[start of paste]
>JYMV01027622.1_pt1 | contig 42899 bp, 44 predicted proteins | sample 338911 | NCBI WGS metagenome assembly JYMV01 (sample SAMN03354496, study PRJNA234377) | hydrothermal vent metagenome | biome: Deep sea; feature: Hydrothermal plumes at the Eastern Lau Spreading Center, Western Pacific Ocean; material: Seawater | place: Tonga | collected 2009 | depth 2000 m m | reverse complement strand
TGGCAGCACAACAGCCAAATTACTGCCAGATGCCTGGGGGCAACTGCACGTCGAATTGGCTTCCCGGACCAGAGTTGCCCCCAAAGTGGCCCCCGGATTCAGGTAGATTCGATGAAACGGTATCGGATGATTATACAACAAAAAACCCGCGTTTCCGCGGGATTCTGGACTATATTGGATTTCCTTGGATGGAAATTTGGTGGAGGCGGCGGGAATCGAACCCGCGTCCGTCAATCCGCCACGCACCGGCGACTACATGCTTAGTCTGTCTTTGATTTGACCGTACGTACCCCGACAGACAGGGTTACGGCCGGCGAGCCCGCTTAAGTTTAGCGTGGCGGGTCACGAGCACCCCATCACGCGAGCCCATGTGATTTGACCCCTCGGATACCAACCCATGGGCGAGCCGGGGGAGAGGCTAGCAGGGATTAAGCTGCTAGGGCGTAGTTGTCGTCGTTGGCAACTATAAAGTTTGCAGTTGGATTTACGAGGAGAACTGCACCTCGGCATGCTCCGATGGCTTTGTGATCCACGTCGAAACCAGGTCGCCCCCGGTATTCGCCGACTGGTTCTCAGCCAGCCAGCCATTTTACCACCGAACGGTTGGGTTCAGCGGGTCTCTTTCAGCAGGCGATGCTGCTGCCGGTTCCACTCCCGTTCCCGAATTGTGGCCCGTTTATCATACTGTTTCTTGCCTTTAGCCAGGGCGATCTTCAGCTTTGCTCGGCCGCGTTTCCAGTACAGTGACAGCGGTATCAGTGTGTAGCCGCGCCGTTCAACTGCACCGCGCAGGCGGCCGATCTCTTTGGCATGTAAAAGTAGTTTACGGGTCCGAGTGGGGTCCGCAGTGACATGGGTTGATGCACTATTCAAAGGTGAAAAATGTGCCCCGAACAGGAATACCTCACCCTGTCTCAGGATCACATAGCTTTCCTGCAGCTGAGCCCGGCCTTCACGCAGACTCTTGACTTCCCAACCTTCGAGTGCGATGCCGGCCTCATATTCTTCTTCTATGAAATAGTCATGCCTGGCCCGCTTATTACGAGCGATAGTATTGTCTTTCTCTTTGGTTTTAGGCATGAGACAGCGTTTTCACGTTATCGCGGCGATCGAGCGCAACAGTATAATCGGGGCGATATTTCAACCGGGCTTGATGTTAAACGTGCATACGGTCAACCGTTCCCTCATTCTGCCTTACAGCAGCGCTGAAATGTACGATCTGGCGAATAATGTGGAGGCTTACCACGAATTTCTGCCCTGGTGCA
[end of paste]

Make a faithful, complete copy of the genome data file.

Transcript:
>JYMV01027622.1_pt1 | contig 42899 bp, 44 predicted proteins | sample 338911 | NCBI WGS metagenome assembly JYMV01 (sample SAMN03354496, study PRJNA234377) | hydrothermal vent metagenome | biome: Deep sea; feature: Hydrothermal plumes at the Eastern Lau Spreading Center, Western Pacific Ocean; material: Seawater | place: Tonga | collected 2009 | depth 2000 m m | reverse complement strand
TGGCAGCACAACAGCCAAATTACTGCCAGATGCCTGGGGGCAACTGCACGTCGAATTGGCTTCCCGGACCAGAGTTGCCCCCAAAGTGGCCCCCGGATTCAGGTAGATTCGATGAAACGGTATCGGATGATTATACAACAAAAAACCCGCGTTTCCGCGGGATTCTGGACTATATTGGATTTCCTTGGATGGAAATTTGGTGGAGGCGGCGGGAATCGAACCCGCGTCCGTCAATCCGCCACGCACCGGCGACTACATGCTTAGTCTGTCTTTGATTTGACCGTACGTACCCCGACAGACAGGGTTACGGCCGGCGAGCCCGCTTAAGTTTAGCGTGGCGGGTCACGAGCACCCCATCACGCGAGCCCATGTGATTTGACCCCTCGGATACCAACCCATGGGCGAGCCGGGGGAGAGGCTAGCAGGGATTAAGCTGCTAGGGCGTAGTTGTCGTCGTTGGCAACTATAAAGTTTGCAGTTGGATTTACGAGGAGAACTGCACCTCGGCATGCTCCGATGGCTTTGTGATCCACGTCGAAACCAGGTCGCCCCCGGTATTCGCCGACTGGTTCTCAGCCAGCCAGCCATTTTACCACCGAACGGTTGGGTTCAGCGGGTCTCTTTCAGCAGGCGATGCTGCTGCCGGTTCCACTCCCGTTCCCGAATTGTGGCCCGTTTATCATACTGTTTCTTGCCTTTAGCCAGGGCGATCTTCAGCTTTGCTCGGCCGCGTTTCCAGTACAGTGACAGCGGTATCAGTGTGTAGCCGCGCCGTTCAACTGCACCGCGCAGGCGGCCGATCTCTTTGGCATGTAAAAGTAGTTTACGGGTCCGAGTGGGGTCCGCAGTGACATGGGTTGATGCACTATTCAAAGGTGAAAAATGTGCCCCGAACAGGAATACCTCACCCTGTCTCAGGATCACATAGCTTTCCTGCAGCTGAGCCCGGCCTTCACGCAGACTCTTGACTTCCCAACCTTCGAGTGCGATGCCGGCCTCATATTCTTCTTCTATGAAATAGTCATGCCTGGCCCGCTTATTACGAGCGATAGTATTGTCTTTCTCTTTGGTTTTAGGCATGAGACAGCGTTTTCACGTTATCGCGGCGATCGAGCGCAACAGTATAATCGGGGCGATATTTCAACCGGGCTTGATGTTAAACGTGCATACGGTCAACCGTTCCCTCATTCTGCCTTACAGCAGCGCTGAAATGTACGATCTGGCGAATAATGTGGAGGCTTACCACGAATTTCTGCCCTGGTGCA